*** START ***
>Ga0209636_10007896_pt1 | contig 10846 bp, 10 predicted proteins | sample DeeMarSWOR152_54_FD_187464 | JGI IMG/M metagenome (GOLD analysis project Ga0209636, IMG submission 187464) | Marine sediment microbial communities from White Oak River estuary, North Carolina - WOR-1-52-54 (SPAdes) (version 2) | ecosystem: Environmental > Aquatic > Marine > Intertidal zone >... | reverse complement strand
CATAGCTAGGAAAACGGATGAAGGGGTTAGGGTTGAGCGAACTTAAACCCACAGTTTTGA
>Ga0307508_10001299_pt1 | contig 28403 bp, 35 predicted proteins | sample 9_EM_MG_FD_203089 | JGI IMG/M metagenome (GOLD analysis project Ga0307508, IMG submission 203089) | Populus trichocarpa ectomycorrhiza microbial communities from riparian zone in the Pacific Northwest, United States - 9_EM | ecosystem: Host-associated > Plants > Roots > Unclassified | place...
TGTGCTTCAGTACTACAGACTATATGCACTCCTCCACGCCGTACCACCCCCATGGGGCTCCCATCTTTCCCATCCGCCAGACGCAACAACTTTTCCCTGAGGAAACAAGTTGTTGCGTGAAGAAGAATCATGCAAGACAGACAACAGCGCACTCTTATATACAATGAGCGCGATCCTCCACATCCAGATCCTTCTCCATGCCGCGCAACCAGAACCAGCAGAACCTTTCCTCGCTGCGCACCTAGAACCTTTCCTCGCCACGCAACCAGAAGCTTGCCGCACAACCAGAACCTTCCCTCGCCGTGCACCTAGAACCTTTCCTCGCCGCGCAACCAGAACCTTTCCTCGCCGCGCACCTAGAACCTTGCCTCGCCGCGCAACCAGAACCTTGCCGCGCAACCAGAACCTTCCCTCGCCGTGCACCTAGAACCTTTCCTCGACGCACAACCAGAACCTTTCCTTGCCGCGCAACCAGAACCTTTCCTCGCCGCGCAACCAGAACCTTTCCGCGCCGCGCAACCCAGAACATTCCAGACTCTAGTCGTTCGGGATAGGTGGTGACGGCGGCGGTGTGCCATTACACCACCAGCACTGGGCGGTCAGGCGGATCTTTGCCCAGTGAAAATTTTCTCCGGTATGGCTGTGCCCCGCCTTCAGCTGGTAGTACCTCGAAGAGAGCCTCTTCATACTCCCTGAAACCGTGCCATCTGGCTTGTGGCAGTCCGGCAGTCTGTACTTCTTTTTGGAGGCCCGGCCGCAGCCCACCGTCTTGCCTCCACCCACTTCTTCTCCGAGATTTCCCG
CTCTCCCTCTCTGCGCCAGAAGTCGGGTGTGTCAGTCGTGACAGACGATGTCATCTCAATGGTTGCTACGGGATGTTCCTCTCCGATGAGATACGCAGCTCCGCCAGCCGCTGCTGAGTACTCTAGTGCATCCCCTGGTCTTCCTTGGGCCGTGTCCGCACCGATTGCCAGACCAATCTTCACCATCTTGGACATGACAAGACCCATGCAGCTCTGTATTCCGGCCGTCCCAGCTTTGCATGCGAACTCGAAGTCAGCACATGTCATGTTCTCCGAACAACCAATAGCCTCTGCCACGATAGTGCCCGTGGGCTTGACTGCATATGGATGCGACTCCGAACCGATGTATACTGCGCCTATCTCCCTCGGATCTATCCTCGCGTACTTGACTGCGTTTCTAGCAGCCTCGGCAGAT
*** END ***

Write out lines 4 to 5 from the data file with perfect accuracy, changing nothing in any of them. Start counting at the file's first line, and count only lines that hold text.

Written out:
TGTGCTTCAGTACTACAGACTATATGCACTCCTCCACGCCGTACCACCCCCATGGGGCTCCCATCTTTCCCATCCGCCAGACGCAACAACTTTTCCCTGAGGAAACAAGTTGTTGCGTGAAGAAGAATCATGCAAGACAGACAACAGCGCACTCTTATATACAATGAGCGCGATCCTCCACATCCAGATCCTTCTCCATGCCGCGCAACCAGAACCAGCAGAACCTTTCCTCGCTGCGCACCTAGAACCTTTCCTCGCCACGCAACCAGAAGCTTGCCGCACAACCAGAACCTTCCCTCGCCGTGCACCTAGAACCTTTCCTCGCCGCGCAACCAGAACCTTTCCTCGCCGCGCACCTAGAACCTTGCCTCGCCGCGCAACCAGAACCTTGCCGCGCAACCAGAACCTTCCCTCGCCGTGCACCTAGAACCTTTCCTCGACGCACAACCAGAACCTTTCCTTGCCGCGCAACCAGAACCTTTCCTCGCCGCGCAACCAGAACCTTTCCGCGCCGCGCAACCCAGAACATTCCAGACTCTAGTCGTTCGGGATAGGTGGTGACGGCGGCGGTGTGCCATTACACCACCAGCACTGGGCGGTCAGGCGGATCTTTGCCCAGTGAAAATTTTCTCCGGTATGGCTGTGCCCCGCCTTCAGCTGGTAGTACCTCGAAGAGAGCCTCTTCATACTCCCTGAAACCGTGCCATCTGGCTTGTGGCAGTCCGGCAGTCTGTACTTCTTTTTGGAGGCCCGGCCGCAGCCCACCGTCTTGCCTCCACCCACTTCTTCTCCGAGATTTCCCG
CTCTCCCTCTCTGCGCCAGAAGTCGGGTGTGTCAGTCGTGACAGACGATGTCATCTCAATGGTTGCTACGGGATGTTCCTCTCCGATGAGATACGCAGCTCCGCCAGCCGCTGCTGAGTACTCTAGTGCATCCCCTGGTCTTCCTTGGGCCGTGTCCGCACCGATTGCCAGACCAATCTTCACCATCTTGGACATGACAAGACCCATGCAGCTCTGTATTCCGGCCGTCCCAGCTTTGCATGCGAACTCGAAGTCAGCACATGTCATGTTCTCCGAACAACCAATAGCCTCTGCCACGATAGTGCCCGTGGGCTTGACTGCATATGGATGCGACTCCGAACCGATGTATACTGCGCCTATCTCCCTCGGATCTATCCTCGCGTACTTGACTGCGTTTCTAGCAGCCTCGGCAGAT